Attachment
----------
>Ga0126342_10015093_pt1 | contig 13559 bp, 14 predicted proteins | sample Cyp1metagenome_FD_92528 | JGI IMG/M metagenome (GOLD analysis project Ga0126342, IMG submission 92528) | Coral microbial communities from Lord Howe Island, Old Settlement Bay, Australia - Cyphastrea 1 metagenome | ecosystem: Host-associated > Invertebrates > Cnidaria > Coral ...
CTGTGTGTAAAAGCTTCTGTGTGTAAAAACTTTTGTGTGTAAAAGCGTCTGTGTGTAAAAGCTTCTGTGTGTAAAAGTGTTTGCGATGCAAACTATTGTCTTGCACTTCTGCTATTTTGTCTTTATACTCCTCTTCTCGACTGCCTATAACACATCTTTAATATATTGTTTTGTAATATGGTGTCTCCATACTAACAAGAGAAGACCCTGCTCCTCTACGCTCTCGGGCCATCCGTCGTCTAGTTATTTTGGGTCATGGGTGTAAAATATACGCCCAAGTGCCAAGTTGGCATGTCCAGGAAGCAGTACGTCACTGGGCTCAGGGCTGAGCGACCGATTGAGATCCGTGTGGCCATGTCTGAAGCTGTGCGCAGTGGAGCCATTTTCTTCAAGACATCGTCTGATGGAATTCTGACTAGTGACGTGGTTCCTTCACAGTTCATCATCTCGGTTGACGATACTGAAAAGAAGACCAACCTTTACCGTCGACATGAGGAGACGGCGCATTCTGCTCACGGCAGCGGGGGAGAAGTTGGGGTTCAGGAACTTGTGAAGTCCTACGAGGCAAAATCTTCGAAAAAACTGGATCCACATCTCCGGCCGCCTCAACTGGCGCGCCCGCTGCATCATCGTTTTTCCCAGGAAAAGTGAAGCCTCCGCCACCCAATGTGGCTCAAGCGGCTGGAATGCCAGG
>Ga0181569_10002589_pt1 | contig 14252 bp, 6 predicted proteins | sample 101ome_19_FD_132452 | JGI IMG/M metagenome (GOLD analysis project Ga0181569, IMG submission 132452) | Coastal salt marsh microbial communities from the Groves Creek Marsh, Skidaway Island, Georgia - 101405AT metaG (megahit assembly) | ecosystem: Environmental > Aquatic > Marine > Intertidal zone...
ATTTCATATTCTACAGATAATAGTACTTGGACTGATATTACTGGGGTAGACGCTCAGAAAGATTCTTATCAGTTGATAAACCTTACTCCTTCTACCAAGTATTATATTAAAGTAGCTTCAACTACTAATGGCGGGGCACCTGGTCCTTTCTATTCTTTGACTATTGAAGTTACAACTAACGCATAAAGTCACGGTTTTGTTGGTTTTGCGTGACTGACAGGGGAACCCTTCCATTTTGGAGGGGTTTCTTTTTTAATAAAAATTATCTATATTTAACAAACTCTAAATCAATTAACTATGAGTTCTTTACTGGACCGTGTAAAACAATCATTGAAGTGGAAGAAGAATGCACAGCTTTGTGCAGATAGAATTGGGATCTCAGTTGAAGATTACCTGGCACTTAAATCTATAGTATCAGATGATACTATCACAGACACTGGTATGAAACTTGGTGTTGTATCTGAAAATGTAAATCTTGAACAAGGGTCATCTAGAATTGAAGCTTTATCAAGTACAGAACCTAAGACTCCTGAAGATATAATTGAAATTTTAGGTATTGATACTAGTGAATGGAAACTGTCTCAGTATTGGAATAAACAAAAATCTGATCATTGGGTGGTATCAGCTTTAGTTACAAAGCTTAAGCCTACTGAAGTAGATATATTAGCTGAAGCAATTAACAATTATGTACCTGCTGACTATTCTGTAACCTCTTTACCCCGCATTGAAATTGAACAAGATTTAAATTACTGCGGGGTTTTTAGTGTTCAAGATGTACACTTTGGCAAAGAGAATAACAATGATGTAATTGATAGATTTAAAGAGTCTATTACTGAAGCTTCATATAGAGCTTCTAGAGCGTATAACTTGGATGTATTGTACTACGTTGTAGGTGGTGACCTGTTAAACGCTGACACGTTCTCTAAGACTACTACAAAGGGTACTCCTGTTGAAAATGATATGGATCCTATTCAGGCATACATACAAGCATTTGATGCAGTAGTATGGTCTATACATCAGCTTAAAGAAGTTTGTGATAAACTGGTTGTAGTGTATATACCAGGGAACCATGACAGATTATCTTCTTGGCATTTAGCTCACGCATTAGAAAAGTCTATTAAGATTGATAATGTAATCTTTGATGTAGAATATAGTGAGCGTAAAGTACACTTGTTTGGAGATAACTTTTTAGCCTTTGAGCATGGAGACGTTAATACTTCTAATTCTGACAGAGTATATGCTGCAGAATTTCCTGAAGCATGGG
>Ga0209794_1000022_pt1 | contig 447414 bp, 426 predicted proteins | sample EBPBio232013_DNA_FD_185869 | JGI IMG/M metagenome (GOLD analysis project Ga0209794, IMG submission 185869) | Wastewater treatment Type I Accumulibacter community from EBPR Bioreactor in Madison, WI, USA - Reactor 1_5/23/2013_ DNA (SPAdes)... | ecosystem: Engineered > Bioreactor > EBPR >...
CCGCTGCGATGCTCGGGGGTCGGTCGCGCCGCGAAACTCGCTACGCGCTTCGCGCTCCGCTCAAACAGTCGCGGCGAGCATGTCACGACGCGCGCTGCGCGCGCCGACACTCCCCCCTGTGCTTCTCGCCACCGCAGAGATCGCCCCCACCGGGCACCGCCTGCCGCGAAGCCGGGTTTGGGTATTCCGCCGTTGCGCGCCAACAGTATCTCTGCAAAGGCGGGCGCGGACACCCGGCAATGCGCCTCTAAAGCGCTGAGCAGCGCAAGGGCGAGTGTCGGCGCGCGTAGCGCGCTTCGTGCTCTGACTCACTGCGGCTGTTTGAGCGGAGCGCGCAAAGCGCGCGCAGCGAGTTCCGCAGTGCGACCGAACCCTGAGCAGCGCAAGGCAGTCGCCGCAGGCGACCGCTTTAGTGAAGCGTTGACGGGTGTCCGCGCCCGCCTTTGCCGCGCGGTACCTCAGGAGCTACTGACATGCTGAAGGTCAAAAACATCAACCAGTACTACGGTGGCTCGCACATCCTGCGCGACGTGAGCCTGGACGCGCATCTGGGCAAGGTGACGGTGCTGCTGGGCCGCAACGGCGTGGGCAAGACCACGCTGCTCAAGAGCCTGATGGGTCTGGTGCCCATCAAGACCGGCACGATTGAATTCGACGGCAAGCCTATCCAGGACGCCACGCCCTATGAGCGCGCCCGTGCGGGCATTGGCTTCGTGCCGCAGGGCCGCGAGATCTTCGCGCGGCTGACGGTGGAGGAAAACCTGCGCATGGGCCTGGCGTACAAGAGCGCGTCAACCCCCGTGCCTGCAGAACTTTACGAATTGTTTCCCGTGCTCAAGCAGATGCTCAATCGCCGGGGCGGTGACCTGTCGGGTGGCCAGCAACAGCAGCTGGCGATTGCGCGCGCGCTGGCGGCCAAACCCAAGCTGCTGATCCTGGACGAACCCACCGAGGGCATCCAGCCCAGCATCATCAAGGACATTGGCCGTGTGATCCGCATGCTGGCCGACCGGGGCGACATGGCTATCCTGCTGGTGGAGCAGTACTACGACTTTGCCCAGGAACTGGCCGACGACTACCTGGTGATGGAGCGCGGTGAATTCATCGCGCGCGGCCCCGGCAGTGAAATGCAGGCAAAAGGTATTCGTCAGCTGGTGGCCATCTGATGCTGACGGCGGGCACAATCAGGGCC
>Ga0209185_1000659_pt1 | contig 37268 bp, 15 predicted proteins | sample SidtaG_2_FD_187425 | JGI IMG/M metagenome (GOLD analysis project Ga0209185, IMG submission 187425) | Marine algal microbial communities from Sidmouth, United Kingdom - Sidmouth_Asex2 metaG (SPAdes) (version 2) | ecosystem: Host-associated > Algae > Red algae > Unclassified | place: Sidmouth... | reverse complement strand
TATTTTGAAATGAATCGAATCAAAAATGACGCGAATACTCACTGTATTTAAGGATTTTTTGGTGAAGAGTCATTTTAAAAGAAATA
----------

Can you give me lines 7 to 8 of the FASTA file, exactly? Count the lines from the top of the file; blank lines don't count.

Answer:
>Ga0209185_1000659_pt1 | contig 37268 bp, 15 predicted proteins | sample SidtaG_2_FD_187425 | JGI IMG/M metagenome (GOLD analysis project Ga0209185, IMG submission 187425) | Marine algal microbial communities from Sidmouth, United Kingdom - Sidmouth_Asex2 metaG (SPAdes) (version 2) | ecosystem: Host-associated > Algae > Red algae > Unclassified | place: Sidmouth... | reverse complement strand
TATTTTGAAATGAATCGAATCAAAAATGACGCGAATACTCACTGTATTTAAGGATTTTTTGGTGAAGAGTCATTTTAAAAGAAATA